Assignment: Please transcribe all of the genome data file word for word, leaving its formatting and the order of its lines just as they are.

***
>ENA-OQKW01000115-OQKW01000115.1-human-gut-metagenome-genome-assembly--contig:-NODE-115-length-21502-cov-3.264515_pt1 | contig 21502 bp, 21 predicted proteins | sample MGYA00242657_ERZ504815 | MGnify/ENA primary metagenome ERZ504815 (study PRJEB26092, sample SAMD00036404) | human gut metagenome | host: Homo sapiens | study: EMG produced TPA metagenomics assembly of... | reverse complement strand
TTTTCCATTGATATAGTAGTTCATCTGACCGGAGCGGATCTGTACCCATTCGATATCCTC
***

>ENA-OQKW01000115-OQKW01000115.1-human-gut-metagenome-genome-assembly--contig:-NODE-115-length-21502-cov-3.264515_pt1 | contig 21502 bp, 21 predicted proteins | sample MGYA00242657_ERZ504815 | MGnify/ENA primary metagenome ERZ504815 (study PRJEB26092, sample SAMD00036404) | human gut metagenome | host: Homo sapiens | study: EMG produced TPA metagenomics assembly of... | reverse complement strand
TTTTCCATTGATATAGTAGTTCATCTGACCGGAGCGGATCTGTACCCATTCGATATCCTC